The late-game rallies won't carry the Red Sox forever. Over the entire series against Toronto — as well as the final game in Detroit — Boston has primarily delivered offensive production in the ninth.
It worked in Monday's matchup, when the Red Sox countered to score three runs off closer Sergio Santos to capture a victory. Boston was primed for another comeback on Wednesday in the ninth, but Santos shut the door this time to preserve the 3-1 win.
"Our pitchers pitched good, we didn't produce for them," David Ortiz told reporters in Toronto. "To win games, it's a combination of good pitching and good hitting."
After taking the loss, Jon Lester didn't sugarcoat the Red Sox' early woes, either, saying the club wasn't playing to its potential.
One of the sluggers who is enduring a subpar start is Kevin Youkilis. To be fair, the third baseman is altering his stance with hitting coach Dave Magadan, which explains the 2-for-20 start at the plate. But Youkilis and his teammates also ran into a sizzling pitcher in Ricky Romero, who retired 17 straight batters in the game.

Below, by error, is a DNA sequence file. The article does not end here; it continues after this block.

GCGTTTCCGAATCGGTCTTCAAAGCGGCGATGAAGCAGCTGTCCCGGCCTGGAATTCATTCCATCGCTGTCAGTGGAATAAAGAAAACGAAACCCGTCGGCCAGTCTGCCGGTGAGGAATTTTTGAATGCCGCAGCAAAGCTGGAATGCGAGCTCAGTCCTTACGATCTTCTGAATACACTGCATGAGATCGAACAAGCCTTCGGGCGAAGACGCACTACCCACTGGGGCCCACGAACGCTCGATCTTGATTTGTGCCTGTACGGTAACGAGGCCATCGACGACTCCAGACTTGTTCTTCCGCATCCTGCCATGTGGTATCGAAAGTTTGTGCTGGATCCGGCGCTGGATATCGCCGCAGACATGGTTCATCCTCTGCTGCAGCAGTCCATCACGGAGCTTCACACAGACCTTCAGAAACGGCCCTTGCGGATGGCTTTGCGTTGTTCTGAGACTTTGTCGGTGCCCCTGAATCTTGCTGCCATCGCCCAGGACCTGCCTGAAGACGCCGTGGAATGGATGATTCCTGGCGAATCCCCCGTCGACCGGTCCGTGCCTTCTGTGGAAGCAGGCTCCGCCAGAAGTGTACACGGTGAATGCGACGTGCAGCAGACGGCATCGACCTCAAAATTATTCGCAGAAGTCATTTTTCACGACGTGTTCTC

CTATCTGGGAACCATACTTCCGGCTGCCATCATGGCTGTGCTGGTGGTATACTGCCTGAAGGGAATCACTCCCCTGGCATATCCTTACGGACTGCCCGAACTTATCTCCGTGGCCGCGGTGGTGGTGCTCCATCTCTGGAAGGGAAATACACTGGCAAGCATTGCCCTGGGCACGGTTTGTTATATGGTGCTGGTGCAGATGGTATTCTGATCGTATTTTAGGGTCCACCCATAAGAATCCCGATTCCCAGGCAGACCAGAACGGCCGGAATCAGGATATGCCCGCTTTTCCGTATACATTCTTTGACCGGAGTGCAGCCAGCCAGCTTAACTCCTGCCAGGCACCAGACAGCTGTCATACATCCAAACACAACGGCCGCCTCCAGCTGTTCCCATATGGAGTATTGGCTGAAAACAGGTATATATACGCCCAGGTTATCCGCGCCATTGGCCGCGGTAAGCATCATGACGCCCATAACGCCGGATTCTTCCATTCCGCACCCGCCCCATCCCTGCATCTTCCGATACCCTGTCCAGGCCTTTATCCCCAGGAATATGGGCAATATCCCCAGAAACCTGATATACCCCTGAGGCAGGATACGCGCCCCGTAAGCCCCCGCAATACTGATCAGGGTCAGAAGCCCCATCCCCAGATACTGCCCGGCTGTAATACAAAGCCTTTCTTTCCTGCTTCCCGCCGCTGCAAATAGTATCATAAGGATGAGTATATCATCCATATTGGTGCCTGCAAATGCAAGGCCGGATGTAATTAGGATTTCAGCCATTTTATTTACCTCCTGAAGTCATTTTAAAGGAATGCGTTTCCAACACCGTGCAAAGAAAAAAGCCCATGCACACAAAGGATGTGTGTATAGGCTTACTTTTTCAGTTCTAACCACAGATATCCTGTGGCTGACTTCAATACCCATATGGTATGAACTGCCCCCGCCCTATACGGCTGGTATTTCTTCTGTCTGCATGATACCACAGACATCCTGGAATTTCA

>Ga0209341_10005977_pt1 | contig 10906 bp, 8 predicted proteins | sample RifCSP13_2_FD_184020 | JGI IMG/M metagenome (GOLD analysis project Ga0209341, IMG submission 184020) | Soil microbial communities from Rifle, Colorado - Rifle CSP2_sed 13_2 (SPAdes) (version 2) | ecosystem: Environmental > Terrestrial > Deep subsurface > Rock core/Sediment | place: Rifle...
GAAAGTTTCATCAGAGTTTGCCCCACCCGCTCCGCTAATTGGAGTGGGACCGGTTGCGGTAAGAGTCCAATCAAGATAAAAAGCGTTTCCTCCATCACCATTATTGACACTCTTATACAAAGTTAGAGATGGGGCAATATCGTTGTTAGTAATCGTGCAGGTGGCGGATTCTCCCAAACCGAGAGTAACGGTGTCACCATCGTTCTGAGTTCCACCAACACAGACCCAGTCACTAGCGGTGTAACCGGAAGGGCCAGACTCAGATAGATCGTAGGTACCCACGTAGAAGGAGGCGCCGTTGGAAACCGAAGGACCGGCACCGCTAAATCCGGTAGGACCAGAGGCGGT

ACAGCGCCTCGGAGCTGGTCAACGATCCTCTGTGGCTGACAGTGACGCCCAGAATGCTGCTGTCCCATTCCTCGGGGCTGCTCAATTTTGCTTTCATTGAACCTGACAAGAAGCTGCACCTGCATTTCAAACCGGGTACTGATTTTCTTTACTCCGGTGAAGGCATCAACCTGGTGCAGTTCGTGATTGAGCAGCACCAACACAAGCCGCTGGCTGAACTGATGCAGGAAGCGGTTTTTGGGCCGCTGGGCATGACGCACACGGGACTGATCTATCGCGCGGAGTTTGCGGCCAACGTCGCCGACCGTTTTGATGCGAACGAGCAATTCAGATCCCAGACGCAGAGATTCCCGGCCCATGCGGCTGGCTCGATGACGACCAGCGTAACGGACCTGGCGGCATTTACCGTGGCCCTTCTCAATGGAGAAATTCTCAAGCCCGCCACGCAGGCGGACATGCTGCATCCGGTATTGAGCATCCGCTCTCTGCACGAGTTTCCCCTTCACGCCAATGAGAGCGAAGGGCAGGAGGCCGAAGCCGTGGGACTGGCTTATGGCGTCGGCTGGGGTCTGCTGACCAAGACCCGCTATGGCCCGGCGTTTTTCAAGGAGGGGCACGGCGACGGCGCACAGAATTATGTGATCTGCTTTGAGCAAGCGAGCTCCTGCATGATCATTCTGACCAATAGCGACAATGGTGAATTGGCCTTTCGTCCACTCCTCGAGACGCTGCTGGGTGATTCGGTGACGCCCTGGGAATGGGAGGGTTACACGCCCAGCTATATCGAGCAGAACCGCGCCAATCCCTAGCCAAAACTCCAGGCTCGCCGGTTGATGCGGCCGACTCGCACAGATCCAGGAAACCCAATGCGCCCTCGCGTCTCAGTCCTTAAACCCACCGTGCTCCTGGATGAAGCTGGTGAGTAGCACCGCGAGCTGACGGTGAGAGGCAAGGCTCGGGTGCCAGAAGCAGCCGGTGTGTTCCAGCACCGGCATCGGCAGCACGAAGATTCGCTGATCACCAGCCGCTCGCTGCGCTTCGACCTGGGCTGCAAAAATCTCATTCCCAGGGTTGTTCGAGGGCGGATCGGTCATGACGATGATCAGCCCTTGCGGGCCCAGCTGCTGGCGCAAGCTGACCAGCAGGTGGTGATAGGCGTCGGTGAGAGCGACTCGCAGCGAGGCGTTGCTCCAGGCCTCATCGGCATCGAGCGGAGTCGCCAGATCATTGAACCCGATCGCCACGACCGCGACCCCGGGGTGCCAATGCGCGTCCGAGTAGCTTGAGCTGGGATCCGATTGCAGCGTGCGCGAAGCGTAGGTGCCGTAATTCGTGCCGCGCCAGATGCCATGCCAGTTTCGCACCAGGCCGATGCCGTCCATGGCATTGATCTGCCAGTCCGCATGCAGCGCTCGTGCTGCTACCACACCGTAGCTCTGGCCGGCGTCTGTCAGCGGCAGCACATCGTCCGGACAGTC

"You can't look back," Youkilis said. "Sometimes a guy's got good stuff. I didn't get the job done and that's what I'm here to do. He got us out and you got to tip your cap to him. We haven't played the best ball, we're going to go to Fenway and play the best we can."
The penchant for late rallies isn't by design, obviously. But it has developed into a troubling pattern for the team over the past week. With the Rays, Rangers and Yankees ahead –– all stacked with pitching –– the road will grow tougher.
Fortunately for select players, they've overcome these blemishes. Last season, Ellsbury opened the season in a 3-for-21 slump, but wound up shattering his career numbers and vaulting into the MVP discussion.
With that precedent in mind, Ellsbury's current 3-for-23 stretch to start the year isn't catastrophic. But a change in scenery at Fenway Park may be the dose of medicine to revive the offense as a whole.
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